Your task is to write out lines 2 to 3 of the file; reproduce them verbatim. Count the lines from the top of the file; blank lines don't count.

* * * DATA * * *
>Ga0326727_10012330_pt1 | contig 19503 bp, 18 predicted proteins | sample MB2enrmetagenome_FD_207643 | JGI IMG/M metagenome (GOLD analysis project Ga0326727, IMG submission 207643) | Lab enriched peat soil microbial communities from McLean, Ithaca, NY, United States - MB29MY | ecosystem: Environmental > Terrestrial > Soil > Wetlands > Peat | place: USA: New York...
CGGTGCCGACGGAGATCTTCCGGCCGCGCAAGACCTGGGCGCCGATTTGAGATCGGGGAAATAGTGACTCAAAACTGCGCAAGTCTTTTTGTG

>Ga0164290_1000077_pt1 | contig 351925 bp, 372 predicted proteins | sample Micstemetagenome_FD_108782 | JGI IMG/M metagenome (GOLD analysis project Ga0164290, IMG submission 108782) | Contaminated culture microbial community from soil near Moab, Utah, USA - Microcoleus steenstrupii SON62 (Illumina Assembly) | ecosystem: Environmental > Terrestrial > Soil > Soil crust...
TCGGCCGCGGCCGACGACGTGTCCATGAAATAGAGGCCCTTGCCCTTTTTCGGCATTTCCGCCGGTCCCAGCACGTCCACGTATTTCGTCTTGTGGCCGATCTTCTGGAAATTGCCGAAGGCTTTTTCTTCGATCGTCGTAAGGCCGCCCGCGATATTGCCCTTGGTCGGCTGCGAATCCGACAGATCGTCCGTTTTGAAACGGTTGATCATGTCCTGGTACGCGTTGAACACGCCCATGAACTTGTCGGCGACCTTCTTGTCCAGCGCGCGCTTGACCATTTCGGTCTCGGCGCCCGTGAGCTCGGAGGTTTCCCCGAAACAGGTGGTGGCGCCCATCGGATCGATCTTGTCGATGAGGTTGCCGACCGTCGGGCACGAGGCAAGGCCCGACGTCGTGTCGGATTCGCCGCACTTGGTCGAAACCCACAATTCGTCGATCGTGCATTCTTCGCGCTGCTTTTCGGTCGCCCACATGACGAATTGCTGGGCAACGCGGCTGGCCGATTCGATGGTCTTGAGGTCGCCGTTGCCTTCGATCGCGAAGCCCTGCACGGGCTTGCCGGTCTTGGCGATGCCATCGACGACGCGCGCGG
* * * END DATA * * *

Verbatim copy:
CGGTGCCGACGGAGATCTTCCGGCCGCGCAAGACCTGGGCGCCGATTTGAGATCGGGGAAATAGTGACTCAAAACTGCGCAAGTCTTTTTGTG

>Ga0164290_1000077_pt1 | contig 351925 bp, 372 predicted proteins | sample Micstemetagenome_FD_108782 | JGI IMG/M metagenome (GOLD analysis project Ga0164290, IMG submission 108782) | Contaminated culture microbial community from soil near Moab, Utah, USA - Microcoleus steenstrupii SON62 (Illumina Assembly) | ecosystem: Environmental > Terrestrial > Soil > Soil crust...